In our piece last month on the Andersen Intranet we misreported the ramifications of the Arthur Andersen - Accenture separation. Andersen consultant Michel Meyer put us right. “Many thanks for the copy of your newsletter you sent me. However, I must remind you that Arthur Andersen has not disappeared and has not become Accenture. Andersen Consulting (a former service line of Arthur Andersen) had to change its name after the split with us. They decide to call themselves ‘Accenture’ and are going to the market place with this brand. But Arthur Andersen is still alive. Therefore, as you spontaneously did with the title of your article ‘Andersen’s Knowledge Space’, we are simplifying our name and are now just ‘Andersen.’ Best regards, Michel.” More from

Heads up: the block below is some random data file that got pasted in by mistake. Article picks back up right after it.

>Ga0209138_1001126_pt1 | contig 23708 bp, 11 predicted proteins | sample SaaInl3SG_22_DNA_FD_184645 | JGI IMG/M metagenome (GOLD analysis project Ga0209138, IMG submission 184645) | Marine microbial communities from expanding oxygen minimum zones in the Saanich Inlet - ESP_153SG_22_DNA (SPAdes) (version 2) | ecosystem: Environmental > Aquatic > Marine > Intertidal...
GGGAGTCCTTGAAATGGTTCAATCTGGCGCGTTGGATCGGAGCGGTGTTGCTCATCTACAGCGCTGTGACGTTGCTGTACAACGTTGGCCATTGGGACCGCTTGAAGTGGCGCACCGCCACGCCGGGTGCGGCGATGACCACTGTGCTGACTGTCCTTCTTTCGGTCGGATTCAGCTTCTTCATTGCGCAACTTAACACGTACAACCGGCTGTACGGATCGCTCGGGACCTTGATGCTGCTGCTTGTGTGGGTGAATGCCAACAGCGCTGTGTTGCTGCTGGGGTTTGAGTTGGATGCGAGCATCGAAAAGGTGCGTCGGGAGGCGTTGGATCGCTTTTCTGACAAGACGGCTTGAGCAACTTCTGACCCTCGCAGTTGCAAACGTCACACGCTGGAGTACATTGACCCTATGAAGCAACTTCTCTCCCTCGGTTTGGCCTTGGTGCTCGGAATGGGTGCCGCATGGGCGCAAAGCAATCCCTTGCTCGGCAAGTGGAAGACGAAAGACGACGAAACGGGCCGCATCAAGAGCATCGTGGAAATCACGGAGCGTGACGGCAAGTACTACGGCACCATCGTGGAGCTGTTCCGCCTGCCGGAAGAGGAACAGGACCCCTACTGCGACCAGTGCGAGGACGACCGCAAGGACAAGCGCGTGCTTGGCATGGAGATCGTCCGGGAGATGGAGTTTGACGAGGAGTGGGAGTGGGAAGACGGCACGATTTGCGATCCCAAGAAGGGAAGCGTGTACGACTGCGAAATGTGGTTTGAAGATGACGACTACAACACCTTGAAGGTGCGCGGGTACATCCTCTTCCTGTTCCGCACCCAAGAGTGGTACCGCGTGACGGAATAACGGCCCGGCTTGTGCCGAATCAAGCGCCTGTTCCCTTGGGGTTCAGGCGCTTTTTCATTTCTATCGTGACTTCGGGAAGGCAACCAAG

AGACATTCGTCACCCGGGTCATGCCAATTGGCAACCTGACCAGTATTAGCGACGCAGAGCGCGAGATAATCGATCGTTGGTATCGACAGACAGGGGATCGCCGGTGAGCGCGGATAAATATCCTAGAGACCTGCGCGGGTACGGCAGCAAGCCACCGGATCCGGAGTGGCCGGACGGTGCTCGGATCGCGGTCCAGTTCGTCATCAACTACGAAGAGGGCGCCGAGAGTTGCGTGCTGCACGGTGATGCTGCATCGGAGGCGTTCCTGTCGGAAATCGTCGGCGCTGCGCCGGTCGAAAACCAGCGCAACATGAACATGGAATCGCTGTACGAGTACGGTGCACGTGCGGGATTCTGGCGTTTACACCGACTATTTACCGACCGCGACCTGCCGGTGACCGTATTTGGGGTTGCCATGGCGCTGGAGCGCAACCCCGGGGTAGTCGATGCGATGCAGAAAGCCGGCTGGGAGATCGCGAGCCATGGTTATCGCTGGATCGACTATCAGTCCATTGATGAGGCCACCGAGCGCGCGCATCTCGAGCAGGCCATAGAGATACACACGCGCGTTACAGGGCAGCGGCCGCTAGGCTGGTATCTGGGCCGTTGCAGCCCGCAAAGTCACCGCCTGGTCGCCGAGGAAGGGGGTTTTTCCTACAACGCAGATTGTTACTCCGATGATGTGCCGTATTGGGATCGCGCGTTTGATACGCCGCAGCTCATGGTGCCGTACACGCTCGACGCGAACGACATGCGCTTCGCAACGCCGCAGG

GeoFrame 4 released

The latest release of Schlumberger’s application integration platform promises seamless workflow, interpretation management and OpenSpirit connectivity to Landmark’s OpenWorks.

Colin Hulme VP of Reservoir Software for GeoQuest presented the official rollout of the GeoFrame 4 (GF4) integration platform. GF 4 ‘lets users work the way they think.’ The integration suite has been repackaged into Geology Office, offering geological workflow tools and Modeling Office for model-centric earth modeling. Geology Office for instance, lets a user flip between working on a cross section to edit a well. Users can click and fire-up the editor and when through, return to the cross section workflow where they left off.

Rock Cell